The white and yellow hatchback, with distinctive vertically opening doors, was developed by SWRI as a platform for different software stacks that can guide the vehicle and avoid obstacles such as other vehicles or pedestrians.
It is taking part in the annual Shell Eco-Marathon event, which seeks to eke out the maximum possible mileage from a set amount of fuel. Previous winning entries have achieved more than 1,000 miles per gallon (mpg), but have been basic in the extreme and have often scarcely resembled cars. The SWRI hatchback is somewhat more practical and can achieve around 500mpg.
“It’s a fully functional vehicle,” said SWRI assistant project manager, Daniel Rossiter. The car’s interior, housed inside a lightweight fibreglass shell, is still basic but can carry two people. It is powered by a small petrol engine.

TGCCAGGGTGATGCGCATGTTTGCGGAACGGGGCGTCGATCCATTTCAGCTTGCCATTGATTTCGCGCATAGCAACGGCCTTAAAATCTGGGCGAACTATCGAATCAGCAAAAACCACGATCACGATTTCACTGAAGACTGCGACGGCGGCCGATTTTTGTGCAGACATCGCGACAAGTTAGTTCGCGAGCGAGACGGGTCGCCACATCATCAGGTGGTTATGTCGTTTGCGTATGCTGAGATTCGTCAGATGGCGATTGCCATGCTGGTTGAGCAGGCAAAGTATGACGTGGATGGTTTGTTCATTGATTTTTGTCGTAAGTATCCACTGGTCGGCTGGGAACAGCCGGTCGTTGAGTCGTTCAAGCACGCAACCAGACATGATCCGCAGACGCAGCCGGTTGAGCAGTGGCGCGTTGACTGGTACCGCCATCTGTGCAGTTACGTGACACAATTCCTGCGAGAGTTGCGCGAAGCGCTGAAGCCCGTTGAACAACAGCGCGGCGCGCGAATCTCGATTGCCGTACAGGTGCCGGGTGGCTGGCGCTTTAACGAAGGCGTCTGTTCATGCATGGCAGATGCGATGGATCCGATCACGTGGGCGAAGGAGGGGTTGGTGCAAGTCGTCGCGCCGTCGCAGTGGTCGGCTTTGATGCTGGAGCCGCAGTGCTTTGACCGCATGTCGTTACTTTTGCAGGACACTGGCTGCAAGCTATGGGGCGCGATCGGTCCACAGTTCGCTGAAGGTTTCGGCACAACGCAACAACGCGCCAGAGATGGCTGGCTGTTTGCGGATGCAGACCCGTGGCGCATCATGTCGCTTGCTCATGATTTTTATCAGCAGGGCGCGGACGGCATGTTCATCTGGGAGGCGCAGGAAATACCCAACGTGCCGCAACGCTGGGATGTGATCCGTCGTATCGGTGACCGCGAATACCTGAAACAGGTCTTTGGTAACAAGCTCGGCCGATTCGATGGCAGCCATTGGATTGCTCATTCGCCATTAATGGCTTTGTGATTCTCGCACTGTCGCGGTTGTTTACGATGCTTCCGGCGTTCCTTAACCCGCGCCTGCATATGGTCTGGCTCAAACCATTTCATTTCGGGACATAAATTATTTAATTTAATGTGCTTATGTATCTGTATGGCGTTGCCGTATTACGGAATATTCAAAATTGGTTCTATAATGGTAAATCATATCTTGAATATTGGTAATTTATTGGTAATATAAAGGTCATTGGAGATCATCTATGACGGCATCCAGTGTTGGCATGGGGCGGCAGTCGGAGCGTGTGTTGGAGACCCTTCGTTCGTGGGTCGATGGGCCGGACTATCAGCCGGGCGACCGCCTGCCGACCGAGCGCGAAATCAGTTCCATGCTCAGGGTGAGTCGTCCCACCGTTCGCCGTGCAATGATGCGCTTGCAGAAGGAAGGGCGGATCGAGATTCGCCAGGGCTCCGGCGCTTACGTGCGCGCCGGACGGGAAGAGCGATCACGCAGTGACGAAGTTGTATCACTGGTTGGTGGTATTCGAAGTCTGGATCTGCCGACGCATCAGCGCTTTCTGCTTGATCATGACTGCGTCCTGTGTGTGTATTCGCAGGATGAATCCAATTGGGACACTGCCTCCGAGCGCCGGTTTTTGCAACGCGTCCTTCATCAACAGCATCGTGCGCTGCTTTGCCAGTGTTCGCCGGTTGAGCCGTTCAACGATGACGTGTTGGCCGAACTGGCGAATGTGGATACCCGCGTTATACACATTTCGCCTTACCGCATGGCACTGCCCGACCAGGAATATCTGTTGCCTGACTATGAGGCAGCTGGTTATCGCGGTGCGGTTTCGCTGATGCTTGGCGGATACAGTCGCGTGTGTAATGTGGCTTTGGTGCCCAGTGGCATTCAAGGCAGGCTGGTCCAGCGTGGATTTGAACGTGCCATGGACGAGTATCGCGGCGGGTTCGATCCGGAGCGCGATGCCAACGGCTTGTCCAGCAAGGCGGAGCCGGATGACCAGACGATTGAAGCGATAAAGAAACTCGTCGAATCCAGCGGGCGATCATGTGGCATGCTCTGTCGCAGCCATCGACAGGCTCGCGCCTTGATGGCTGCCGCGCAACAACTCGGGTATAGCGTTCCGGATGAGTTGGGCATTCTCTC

To navigate successfully, the testbed has front and rear Lidar sensors, plus cameras giving 360o coverage. The vehicle’s ’brain’ that interprets input from the sensors and transforms it into steering commands, is underneath the rear hatchback. The software is hardware-agnostic.
In past years, the emphasis in the event has been on the physical engineering of fuel-sipping vehicles. More recently, however, greater attention has been placed on the software that enables it to operate autonomously.
The vehicle and the wider project aims to foster an interest in STEM subjects. “The vision is that students can build their own software stack and run it in the real world, to see if it works,” said Rossiter. Timescale for the first such software being loaded into the vehicle is the next year or two.